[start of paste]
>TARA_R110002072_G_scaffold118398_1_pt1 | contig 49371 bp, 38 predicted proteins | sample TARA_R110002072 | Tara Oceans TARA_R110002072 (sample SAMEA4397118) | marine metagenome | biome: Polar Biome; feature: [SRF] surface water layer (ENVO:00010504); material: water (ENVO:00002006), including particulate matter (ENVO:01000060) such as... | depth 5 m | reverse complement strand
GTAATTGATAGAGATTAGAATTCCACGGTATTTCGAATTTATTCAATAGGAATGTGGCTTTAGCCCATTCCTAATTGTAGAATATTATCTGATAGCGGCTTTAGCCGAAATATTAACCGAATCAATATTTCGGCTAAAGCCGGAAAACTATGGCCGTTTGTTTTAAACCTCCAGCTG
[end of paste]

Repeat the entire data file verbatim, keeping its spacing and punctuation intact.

>TARA_R110002072_G_scaffold118398_1_pt1 | contig 49371 bp, 38 predicted proteins | sample TARA_R110002072 | Tara Oceans TARA_R110002072 (sample SAMEA4397118) | marine metagenome | biome: Polar Biome; feature: [SRF] surface water layer (ENVO:00010504); material: water (ENVO:00002006), including particulate matter (ENVO:01000060) such as... | depth 5 m | reverse complement strand
GTAATTGATAGAGATTAGAATTCCACGGTATTTCGAATTTATTCAATAGGAATGTGGCTTTAGCCCATTCCTAATTGTAGAATATTATCTGATAGCGGCTTTAGCCGAAATATTAACCGAATCAATATTTCGGCTAAAGCCGGAAAACTATGGCCGTTTGTTTTAAACCTCCAGCTG